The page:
I am still getting complains why don’t we include film of Nijinsky dancing in the exhibition. My response is if I’d found such film, unless it was truly ghastly, I’d have included it. However on the film front Henry Miller has an interesting article on the guardian’s film blog: http://www.guardian.co.uk/film/filmblog/2010/dec/22/diaghilev-ballets-russes-british-cinema This refers to the proposed film of The Sleeping Princess in 1921-22 which was never realised. What is most interesting is that Henry has identified a further segment of Dancing Grace showing Lydia Lopokova dancing in her Can-can costume from La Boutique Fantasque. In the BF&TVA’s version from Eve’s Film …

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Three Guests (but were they wise men?)

Design by Léon Bakst for Felicita in The Good-Humoured Ladies (1917) V&A images Happy Christmas! Its taken me a long time to notice that on the Christmas Tree in the Sackler Centre (the V&A’s home of L&I) many of the ‘presents’ include copies of the famous poster image of Vaslav Nijinsky as the Spirit of the rose. Does this mean that Father Christmas has a supply of Ballets Russes treasures to deliver? The image by Jean Cocteau was created for the 1911 season in Monte Carlo when the Ballets Russes as a Company was first formed although the version of …

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Ballets Russes photos

Postcard showing photograph by Bassano of Tamara Karsavina and Adolph Bolm in The Firebird It is so satisfying when everything links up. I go to the Canaletto at the National Gallery and cannot escape the fact that Venice was Diaghilev’s favourite city. I see The Glasgow Boys at the Royal Academy and I am aware that it was the World of Art Group led by Diaghilev who introduced their work to Russian viewers. OK I am a bit mentally stuck in one world but anyone seeing the Bassano display at the National Portrait Gallery which runs through until 24 July …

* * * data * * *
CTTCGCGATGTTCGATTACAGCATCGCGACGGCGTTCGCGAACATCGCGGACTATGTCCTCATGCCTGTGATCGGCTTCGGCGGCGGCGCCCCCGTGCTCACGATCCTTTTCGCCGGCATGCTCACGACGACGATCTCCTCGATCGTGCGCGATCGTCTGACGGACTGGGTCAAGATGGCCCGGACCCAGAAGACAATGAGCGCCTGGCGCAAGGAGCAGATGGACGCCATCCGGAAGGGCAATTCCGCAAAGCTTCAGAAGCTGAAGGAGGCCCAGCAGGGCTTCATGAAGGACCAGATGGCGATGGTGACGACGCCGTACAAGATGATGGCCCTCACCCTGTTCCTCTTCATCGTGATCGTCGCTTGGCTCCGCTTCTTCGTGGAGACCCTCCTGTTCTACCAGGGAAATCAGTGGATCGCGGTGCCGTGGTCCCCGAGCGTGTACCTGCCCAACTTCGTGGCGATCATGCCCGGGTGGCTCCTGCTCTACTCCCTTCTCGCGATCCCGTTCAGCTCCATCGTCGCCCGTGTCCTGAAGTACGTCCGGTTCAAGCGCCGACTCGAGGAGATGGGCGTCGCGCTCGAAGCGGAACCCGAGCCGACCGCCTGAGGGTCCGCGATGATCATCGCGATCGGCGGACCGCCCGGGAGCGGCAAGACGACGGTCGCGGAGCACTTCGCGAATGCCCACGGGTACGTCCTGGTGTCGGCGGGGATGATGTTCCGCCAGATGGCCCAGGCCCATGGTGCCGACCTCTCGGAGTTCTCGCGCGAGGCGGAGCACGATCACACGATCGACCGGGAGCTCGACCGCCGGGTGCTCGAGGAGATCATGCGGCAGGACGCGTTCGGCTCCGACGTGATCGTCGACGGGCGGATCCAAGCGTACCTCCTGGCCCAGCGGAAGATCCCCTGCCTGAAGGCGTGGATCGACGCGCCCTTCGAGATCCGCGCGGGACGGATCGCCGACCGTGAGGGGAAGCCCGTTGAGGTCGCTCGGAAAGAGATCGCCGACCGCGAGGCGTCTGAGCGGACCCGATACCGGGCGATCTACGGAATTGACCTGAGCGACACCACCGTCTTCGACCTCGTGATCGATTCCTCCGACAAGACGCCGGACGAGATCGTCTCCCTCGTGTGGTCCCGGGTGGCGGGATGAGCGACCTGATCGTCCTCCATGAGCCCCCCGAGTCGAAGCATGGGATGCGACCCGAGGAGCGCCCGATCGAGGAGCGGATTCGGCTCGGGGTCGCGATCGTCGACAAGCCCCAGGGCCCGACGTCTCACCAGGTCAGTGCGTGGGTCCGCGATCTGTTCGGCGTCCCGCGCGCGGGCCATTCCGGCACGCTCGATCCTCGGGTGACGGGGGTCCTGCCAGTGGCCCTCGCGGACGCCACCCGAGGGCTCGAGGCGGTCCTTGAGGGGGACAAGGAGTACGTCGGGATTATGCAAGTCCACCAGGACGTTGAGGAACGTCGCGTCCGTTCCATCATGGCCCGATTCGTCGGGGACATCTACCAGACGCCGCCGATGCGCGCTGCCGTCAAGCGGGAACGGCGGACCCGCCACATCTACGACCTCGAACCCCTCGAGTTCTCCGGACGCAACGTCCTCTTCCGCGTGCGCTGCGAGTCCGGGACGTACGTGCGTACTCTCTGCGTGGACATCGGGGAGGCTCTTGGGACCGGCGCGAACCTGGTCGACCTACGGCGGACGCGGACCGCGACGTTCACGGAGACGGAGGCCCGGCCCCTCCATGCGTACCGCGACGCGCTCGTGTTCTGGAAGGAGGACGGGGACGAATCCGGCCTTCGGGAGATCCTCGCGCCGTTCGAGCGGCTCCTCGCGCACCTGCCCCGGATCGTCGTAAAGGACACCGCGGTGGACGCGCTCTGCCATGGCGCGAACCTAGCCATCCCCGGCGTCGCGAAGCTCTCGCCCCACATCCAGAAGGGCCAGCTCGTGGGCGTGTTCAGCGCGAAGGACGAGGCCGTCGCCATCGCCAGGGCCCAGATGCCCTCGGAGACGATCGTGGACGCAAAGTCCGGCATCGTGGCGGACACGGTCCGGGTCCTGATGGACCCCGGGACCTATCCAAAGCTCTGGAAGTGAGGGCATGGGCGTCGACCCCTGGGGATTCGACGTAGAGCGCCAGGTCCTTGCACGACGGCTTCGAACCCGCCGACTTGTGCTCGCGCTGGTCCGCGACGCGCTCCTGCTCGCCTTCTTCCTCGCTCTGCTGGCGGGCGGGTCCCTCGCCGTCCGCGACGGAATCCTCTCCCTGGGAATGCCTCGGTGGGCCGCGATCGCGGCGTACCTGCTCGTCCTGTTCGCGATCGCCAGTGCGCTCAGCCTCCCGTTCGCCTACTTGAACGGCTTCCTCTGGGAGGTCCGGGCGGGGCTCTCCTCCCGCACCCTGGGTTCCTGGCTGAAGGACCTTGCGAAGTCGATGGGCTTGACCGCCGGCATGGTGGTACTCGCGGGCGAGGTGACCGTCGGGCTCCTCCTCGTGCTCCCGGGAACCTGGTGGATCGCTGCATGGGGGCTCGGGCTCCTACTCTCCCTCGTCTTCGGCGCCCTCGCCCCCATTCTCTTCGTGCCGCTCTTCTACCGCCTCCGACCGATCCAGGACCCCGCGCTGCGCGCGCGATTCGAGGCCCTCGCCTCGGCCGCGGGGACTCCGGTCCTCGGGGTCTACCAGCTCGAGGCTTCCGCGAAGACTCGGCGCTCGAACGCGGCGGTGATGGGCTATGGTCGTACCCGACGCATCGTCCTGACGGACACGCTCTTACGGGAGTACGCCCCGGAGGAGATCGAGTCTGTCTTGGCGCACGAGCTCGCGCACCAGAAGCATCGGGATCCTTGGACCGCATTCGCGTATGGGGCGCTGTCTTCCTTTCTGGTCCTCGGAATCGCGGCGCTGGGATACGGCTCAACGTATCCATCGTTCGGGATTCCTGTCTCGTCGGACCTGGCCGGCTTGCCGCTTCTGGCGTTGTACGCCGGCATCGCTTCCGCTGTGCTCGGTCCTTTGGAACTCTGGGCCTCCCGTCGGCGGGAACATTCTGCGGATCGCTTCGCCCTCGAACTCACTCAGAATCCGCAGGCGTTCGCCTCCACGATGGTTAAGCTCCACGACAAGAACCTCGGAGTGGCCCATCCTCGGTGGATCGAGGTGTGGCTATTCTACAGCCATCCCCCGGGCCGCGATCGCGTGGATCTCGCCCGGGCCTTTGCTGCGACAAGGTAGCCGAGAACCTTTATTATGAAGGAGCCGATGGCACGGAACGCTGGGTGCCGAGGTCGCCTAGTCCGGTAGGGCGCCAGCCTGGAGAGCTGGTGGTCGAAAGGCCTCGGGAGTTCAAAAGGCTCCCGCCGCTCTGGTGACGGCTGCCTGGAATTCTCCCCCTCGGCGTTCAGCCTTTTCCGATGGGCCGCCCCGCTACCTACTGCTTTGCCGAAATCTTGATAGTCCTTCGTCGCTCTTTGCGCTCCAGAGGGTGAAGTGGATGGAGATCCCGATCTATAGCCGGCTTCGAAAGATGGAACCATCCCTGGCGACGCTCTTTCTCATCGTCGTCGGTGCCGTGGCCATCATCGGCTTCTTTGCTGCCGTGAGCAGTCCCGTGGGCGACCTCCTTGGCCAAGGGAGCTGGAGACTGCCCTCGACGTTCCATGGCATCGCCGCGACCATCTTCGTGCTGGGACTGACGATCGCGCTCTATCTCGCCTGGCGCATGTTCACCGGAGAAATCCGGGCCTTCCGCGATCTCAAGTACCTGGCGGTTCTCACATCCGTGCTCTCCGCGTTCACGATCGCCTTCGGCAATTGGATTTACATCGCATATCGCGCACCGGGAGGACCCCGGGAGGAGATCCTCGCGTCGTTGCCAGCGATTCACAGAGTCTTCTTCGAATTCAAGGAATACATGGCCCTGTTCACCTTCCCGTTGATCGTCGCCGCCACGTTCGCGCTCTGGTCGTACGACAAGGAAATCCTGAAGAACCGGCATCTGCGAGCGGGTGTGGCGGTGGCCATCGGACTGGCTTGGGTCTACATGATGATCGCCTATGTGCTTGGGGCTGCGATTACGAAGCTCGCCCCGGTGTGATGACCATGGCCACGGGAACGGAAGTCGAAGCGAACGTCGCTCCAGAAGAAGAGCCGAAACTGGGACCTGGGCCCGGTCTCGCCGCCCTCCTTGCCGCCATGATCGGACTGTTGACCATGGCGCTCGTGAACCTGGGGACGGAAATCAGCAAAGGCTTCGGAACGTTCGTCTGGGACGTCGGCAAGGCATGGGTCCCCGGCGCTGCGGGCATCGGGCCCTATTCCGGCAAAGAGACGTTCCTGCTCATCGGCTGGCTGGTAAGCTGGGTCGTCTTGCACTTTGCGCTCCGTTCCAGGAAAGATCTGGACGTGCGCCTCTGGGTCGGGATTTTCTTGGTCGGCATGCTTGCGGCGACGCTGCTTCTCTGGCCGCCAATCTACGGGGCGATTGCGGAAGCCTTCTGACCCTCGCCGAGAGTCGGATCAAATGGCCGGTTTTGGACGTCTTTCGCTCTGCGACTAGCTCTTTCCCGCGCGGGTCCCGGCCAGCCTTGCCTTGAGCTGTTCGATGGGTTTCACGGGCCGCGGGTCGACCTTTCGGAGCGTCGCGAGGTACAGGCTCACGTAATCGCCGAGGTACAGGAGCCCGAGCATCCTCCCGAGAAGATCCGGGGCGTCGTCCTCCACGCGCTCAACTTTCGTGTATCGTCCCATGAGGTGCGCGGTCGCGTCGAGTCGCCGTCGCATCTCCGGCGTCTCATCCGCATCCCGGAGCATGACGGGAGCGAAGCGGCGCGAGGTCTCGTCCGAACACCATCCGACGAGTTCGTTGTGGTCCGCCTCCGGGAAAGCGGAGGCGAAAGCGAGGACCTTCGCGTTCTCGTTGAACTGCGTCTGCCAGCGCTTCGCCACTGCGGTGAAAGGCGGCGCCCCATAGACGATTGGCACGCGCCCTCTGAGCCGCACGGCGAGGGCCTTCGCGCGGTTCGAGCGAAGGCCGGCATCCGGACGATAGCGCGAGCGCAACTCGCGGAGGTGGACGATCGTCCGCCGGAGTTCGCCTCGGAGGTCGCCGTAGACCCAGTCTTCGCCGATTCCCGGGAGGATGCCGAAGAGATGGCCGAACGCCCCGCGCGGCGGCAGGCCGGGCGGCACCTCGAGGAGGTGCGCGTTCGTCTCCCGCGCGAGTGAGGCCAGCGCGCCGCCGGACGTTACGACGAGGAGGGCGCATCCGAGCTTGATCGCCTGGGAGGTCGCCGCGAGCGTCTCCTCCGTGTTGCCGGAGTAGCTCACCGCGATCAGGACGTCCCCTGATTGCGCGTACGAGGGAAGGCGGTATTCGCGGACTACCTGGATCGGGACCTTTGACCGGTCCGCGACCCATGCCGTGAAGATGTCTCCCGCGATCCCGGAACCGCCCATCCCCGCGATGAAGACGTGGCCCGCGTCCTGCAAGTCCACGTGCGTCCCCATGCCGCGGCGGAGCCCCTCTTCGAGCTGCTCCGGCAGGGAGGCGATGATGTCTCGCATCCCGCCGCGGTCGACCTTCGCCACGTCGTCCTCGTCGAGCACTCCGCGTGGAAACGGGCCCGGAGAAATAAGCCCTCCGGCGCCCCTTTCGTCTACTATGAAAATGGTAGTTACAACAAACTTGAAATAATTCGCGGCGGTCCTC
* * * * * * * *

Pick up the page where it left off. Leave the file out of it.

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Aesthetic Peacocks

The idea for a major exhibition about the Aesthetic Movement was first discussed almost five years ago so there is certainly lots to fill you in on. Through this blog I want to give you a sense, not just of our current work as we approach the final stages of exhibition planning and object installation, but also how the exhibition has evolved so far. My first few posts will be about how the objects for the exhibition were initially selected and the work of the designers who have helped to make the exhibition a reality. Working on this project has …

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Political or inspirational

The imperial robes arrived in London on 19th November. When they came out of the crates every member of the installation team was stunned by their beauty. This was not the first time I saw them in the flesh, but each piece still filled me with profound admiration. The skill of the Chinese weavers and embroiderers was out of this world. One has to see them to believe that such craftsmanship was possible Packing at the Palace Museum and installation at the V&A Journalists have expressed a great deal of interest in the way the robes were preserved. The garments …